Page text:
Tales From the Crypt: Demon Knight (1995)
Written by Mark Bishop, Ethan Reiff, and Cyrus Voris
Directed by Ernest Dickerson
I never saw the HBO version of Tales From the Crypt. Instead, I caught the edited reruns on Fox that used to air late at night on Saturdays. I absolutely loved the show, and it was probably one of the first things that stoked my interest in horror short stories. Interestingly, Demon Knight isn’t a story adapted from the pages of the titular EC Comics publication like the episodes of the show were. Instead, this was a script initially developed in the late 1980s and shopped around before it was set to be the second in a trilogy of Tales From the Crypt movies. The other two were dropped, and we ended up with Demon Knight as the first theatrical production to bare the HBO franchise’s label.
On a dark desert road, a man named Brayker (William Sadler) is pursued by the hunter (Billy Zane). A car crash occurs and gives Brayker a headstart as he rushes into a small town where he finds refuge in a decommissioned church that has become a boarding house. His pursuer catches up with the law in tow and demands an artifact be turned over to him. Brayker fights to keep the stone key, and then all Hell is literally unleashed. Demons arise and surround the boarding house putting the residents in peril as they slowly learn what is really at stake throughout this single night. Brayker finds a strong ally in Jeryline (Jada Pinkett), a convict on work release doing odd jobs for the boarding house owner. Little does she know how tightly wound her destiny is with the forces of Heaven & Hell that clash around her.
This is not a very good movie, but it is a fun movie. The set up has lots of genuinely intriguing elements, and the mystery surrounding Brayker is a good hook. The problem is that when the pieces start falling into place, the story ends up being almost an homage to Sam Raimi’s Evil Dead movies more than anything else. You have goofball gory comedy spliced in with the horror. Dutch angles frame the more tense and frantic moments. The problem is that it lacks the personal stylistic touches that Raimi brings to his work beyond the technical aspects. There are no real big surprises for anyone remotely familiar with the genre tropes of mainstream horror movies.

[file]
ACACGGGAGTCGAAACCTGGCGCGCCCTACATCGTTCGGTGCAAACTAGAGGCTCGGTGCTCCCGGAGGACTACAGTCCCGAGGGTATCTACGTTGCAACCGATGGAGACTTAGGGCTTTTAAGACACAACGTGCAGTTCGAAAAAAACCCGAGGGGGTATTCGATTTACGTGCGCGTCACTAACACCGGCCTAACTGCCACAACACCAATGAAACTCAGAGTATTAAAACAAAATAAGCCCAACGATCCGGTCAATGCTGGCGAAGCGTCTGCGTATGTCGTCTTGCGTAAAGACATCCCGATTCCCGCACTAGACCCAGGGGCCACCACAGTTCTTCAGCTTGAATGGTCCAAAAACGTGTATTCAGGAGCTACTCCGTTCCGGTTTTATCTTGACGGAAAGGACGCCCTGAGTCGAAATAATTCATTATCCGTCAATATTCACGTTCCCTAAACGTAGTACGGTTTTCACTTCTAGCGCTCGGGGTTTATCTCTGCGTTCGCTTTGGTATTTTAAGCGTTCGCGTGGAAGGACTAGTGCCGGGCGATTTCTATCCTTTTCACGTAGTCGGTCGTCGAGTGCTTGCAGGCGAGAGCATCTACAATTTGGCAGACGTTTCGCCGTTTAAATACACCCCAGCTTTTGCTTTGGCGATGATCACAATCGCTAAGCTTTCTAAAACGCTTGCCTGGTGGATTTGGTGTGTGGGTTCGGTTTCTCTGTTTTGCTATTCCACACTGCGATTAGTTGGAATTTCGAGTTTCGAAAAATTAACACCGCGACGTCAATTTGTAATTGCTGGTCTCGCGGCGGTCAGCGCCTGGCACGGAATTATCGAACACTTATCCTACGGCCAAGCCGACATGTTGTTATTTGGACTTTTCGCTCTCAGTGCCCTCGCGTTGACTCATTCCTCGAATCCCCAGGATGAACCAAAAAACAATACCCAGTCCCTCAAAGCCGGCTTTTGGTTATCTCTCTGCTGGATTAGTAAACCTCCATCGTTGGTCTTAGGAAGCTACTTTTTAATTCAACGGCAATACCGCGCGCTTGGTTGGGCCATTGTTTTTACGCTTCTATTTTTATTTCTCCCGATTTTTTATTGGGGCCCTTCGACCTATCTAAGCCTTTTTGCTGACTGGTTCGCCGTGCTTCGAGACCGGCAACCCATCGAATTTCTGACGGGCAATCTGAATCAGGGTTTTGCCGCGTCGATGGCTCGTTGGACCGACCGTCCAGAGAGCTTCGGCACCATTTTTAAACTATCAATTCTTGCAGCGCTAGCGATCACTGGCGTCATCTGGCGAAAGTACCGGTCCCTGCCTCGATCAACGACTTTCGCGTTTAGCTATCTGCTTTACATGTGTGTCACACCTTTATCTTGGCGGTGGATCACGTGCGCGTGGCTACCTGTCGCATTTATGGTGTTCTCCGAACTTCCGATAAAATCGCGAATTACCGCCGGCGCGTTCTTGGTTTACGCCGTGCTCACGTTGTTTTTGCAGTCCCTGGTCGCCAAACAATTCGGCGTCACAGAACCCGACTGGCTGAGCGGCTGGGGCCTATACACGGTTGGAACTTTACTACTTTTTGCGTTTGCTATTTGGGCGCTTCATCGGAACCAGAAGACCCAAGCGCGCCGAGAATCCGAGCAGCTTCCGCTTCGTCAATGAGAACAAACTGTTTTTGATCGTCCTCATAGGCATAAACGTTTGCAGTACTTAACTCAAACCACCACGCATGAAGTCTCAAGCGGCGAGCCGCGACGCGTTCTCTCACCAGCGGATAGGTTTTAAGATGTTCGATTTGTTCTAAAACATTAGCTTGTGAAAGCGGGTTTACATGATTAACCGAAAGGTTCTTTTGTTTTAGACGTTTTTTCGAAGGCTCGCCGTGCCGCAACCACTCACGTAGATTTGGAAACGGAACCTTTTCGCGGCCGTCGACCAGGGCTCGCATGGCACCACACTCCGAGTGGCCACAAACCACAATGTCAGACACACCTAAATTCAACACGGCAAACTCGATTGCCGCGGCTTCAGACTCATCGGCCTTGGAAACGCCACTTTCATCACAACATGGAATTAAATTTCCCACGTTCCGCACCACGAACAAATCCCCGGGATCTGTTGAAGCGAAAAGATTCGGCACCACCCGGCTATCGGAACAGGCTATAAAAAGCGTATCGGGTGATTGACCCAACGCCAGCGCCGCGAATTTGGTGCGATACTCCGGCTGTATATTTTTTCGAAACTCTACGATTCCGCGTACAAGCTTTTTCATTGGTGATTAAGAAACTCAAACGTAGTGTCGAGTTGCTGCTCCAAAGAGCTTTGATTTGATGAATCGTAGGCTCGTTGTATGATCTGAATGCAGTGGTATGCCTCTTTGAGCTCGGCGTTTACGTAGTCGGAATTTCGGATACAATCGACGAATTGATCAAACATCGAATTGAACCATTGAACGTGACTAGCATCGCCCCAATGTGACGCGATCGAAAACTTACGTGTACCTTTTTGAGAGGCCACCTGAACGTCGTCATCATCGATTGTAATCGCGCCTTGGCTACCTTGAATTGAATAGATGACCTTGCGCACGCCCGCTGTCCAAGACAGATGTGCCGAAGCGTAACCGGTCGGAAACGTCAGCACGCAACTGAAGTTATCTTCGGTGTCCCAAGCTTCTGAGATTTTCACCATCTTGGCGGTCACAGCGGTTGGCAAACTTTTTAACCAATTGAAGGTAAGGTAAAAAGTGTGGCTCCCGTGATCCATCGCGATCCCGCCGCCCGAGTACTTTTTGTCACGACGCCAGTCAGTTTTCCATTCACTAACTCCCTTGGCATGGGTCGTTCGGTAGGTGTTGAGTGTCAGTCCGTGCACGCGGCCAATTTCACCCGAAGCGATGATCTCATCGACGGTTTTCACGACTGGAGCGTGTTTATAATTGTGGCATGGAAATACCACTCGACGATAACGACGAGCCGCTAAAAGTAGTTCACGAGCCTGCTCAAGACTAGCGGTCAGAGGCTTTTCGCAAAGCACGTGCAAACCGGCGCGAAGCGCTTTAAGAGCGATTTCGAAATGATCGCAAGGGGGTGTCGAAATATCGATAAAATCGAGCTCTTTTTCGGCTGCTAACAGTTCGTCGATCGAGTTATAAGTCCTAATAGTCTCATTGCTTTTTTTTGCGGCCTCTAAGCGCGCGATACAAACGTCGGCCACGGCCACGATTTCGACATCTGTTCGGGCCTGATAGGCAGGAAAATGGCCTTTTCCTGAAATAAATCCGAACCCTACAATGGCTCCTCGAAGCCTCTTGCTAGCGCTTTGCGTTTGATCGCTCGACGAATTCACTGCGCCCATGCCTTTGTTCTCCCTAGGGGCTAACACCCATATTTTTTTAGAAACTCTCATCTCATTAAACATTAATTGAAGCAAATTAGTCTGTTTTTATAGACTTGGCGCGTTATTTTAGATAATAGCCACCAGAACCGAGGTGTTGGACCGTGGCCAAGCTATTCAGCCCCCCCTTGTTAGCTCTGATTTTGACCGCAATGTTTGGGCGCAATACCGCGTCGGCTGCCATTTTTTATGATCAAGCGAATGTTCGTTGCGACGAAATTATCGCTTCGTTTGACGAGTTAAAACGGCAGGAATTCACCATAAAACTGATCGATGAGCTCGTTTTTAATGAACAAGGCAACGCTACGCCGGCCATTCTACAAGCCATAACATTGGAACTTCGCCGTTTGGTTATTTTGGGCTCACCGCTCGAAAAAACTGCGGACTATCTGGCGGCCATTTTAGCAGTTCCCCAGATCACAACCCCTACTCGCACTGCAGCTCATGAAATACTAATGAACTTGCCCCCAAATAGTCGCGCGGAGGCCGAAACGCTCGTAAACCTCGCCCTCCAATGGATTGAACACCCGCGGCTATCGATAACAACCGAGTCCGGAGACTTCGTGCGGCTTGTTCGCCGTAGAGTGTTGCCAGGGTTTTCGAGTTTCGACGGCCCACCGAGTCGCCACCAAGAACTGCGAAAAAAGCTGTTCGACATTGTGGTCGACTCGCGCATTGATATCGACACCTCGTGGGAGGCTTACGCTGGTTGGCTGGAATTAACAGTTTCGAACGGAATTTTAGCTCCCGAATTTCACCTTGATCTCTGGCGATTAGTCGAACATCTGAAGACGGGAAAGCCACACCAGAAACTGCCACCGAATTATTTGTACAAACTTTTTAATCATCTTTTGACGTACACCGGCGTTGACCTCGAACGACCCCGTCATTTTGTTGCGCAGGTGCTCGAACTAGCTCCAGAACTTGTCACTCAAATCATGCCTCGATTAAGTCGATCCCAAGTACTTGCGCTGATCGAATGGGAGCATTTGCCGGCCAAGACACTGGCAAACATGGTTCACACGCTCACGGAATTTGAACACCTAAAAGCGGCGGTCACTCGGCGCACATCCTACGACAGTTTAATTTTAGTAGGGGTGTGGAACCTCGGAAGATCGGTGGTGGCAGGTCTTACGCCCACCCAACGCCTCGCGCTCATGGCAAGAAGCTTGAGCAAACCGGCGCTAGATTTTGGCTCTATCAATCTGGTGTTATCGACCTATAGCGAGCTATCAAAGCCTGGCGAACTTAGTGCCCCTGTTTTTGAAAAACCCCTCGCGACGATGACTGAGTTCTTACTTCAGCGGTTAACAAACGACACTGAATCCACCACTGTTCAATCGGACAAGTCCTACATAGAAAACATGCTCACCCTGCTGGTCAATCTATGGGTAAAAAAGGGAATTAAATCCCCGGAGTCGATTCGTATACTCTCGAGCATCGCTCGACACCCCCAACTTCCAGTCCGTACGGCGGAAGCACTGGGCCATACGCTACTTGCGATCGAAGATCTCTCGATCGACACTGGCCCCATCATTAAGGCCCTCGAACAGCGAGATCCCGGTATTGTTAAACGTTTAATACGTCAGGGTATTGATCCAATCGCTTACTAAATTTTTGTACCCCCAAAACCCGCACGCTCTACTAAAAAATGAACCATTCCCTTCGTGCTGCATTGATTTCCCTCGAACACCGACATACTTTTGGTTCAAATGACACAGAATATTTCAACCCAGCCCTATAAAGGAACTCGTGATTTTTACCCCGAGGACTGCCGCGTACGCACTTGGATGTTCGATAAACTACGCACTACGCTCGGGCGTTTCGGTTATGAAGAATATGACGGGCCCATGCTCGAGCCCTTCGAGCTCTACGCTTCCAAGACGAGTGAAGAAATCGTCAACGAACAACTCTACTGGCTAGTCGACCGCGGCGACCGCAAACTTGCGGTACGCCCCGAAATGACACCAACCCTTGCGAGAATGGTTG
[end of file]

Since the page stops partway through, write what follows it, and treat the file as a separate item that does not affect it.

Helping elevate the picture is a remarkably skilled supporting cast, including Thomas Haden Church, Charles Fleischer, and CCH Pounder. These performers are very good at what they do, but they haven’t necessarily been given a fantastic script to work with, but they do their best and are relatively entertaining. Aside from the actor, the practical effects are where most of the passion has been put in Demon Knight. The puppets and makeup are quite affecting, and they pull off some pretty clever tricks. The opening has an awkward moment where the Cryptkeeper puppet heat was CGI-ed onto a regular person. The rest of the movie keeps the monsters as tangible people in costumes or puppets, and it looks much better.
The element that surprised me the most was the Jeryline character. You don’t often see black female protagonists in horror today, much less in the 1990s. In typical scripts, her role would likely be relegated to the background and probably killed during the second act. Instead, she becomes a crucial player in the story, and by the end, she’s taken on an even more significant role in events to come. Jeryline becomes the character caught between the pull of the Light (Brayker) and the Darkness (the hunter). Demon Knight gives us a rare example of a Black Final Girl, something horror has delivered little of in decades and decades.